• <b>Seth Kaller:</b> Leaves from<br>George Washington's Own Draft <br>of His first Inaugural Address. An Extraordinary Rarity!
    <b>Seth Kaller:</b> Declaration of Independence: Benjamin Tyler 1818 - First Print with Facsimile Signatures.
    <b>Seth Kaller:</b> Thomas Jefferson Signed Act of Contress Authorizing Alexander Hamilton to Complete Famous Portland Maine Lighthouse.
    <b>Seth Kaller:</b> Emanuel Leutze. Silk Flag Banner designed by Leutze, created by Tiffany & Co., and presented to Gen. John A. Dix, 1864.
    <b>Seth Kaller:</b> The "greatest of early American maps … a masterpiece" (Corcoran). Thomas Holme.
    <b>Seth Kaller:</b> Lincoln Summons His Cabinet for a Historic Meeting to Discuss Compensated Emancipation.
    <b>Seth Kaller:</b> Albert Einstein. Autograph Letter Signed. Einstein Counsels His Son ... Meaning of Life.
    <b>Seth Kaller:</b> Normal Rockwell. Painting/Drawing Signed. Rockwell's "Barbeshop Quartet", 1936.
    <b>Seth Kaller:</b> Frederick Douglass. Autograph Letter Signed to unknown correspondent. Washington, D.C.
    <b>Seth Kaller:</b> Harry Truman. Autograph Manuscript Notebook for Kansas City Law School Night Class.
    <b>Seth Kaller:</b> Robert E. Lee. Autograph Letter Signed, June 11, 1782. Hours after the Battle of Culpeper Court House, Lee Escapes Again.
    <b>Seth Kaller:</b> George Washington. Letter Signed, as Commander-in-Chief, Continental Army, to Elias Dayton, Headquarters, [Newburgh, N.Y.], June 11, 1782.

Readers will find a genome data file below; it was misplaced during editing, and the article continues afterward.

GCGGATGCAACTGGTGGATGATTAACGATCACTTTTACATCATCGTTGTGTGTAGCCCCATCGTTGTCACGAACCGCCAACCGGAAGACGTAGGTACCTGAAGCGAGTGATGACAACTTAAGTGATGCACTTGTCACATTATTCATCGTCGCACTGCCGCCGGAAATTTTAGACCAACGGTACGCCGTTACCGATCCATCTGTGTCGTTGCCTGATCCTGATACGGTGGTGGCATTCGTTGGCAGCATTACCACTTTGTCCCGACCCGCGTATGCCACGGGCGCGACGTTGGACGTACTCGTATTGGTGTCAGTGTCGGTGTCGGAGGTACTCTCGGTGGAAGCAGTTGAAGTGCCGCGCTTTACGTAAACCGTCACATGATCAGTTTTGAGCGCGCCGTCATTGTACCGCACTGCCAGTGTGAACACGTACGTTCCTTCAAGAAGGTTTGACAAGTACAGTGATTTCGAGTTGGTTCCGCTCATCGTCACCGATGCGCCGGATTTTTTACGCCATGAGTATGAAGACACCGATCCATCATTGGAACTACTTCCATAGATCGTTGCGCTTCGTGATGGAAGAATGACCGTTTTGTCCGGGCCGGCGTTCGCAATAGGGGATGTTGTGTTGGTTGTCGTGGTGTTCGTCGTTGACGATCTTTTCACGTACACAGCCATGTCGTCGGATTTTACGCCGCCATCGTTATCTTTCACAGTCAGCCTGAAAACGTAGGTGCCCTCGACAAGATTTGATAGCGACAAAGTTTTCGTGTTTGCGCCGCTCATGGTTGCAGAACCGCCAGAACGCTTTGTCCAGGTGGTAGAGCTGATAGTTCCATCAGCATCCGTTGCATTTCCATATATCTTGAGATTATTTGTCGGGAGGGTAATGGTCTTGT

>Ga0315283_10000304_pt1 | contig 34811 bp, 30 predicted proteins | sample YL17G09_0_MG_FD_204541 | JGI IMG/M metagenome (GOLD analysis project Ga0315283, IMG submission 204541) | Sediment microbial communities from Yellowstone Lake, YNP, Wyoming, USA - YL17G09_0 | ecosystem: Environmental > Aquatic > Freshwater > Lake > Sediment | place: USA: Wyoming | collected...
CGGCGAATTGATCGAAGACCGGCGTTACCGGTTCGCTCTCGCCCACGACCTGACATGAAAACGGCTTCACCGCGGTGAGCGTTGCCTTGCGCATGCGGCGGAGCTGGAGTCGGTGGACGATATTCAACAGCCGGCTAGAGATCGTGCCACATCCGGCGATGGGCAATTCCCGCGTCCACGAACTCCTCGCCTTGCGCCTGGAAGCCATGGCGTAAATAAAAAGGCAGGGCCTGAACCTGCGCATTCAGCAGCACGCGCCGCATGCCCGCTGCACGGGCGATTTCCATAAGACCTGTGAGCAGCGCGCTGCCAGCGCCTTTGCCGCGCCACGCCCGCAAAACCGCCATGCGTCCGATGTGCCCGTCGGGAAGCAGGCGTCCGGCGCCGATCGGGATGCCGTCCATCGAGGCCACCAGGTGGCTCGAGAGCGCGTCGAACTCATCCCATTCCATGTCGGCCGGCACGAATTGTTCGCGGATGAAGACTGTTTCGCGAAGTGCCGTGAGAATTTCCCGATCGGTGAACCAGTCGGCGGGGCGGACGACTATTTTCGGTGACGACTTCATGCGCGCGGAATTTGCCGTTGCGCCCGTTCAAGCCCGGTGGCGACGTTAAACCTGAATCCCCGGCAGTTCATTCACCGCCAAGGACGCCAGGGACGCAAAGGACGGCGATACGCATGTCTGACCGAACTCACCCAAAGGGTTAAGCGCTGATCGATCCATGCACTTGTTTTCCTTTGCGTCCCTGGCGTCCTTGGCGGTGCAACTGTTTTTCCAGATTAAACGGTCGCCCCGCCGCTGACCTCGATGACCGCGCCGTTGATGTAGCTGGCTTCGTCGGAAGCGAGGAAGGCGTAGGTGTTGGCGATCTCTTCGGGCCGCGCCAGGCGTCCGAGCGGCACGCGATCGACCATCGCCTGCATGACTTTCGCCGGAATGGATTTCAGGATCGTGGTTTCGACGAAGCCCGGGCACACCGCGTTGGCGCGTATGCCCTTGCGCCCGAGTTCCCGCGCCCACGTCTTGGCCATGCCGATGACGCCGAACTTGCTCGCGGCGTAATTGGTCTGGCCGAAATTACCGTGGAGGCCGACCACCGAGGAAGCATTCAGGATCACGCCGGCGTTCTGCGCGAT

• <b>19th Century Shop.</b> (DEMOCRATIC CONVENTION, Chicago, 1968). <i>Collection of papers of John M. Bailey, Chairman of the Democratic National Committee, concerning the convention</i>. Various places, 1968.
    <b>19th Century Shop.</b> (ARMSTRONG, NEIL.) VERNE, JULES. <i>A Trip to the Moon.</i> New York: F. M. Lupton, September 9, 1893. Signed by Neil Armstrong, first man to walk on the moon.
    <b>19th Century Shop.</b> KEY, FRANCIS SCOTT. <i>A Celebrated Patriotic Song, the Star Spangled Banner.</i> 1814.
    <b>19th Century Shop.</b> [COLUMBUS, CHRISTOPHER, Amerigo Vespucci ..] Bernardus Albingaunensis .. Dialogo nuperrime edito Genue in 1512.
    <b>19th Century Shop.</b> (WATKINS, TABER &c.). <i>An album of 32 photographs of the Yosemite and American West Various places</i>, c. 1890s
    <b>19th Century Shop.</b> (BATTLE OF CONCORD.) <i>Powder horn used by Minuteman Oliver Buttrick at the Battle of Concord</i>, April 19, 1775.
    <b>19th Century Shop.</b> (CIVIL WAR.) <i>An Extraordinary Confederate Photograph and Autograph Album of Dr. R. L. C. White</i>, 125 original mounted salt prints. 1859-61.

Rare Book Monthly

Articles - October - 2004 Issue

Searching the Old Book Sites:<br>Something Old, Something New

Zshops

The zShops home page follows Amazon's


By Michael Stillman

Last month I had the opportunity to write about some of the major internet bookselling sites, seven of them to be exact. That article generated its share of comments, which any writer appreciates, because good or bad, at least it means someone is reading. The other nice thing about comments is that they provide an excuse for writing more. Here goes.

For those of you who missed the last article (the link is: www.americanaexchange.com/NewAE/aemonthly/article.asp?f=1&page=1&id=181), Abebooks, Alibris, Amazon, Barnes & Noble, ABAA, ILAB, and Froogle came up for review. This month we'll go a little further. First, however, a look back based on some comments.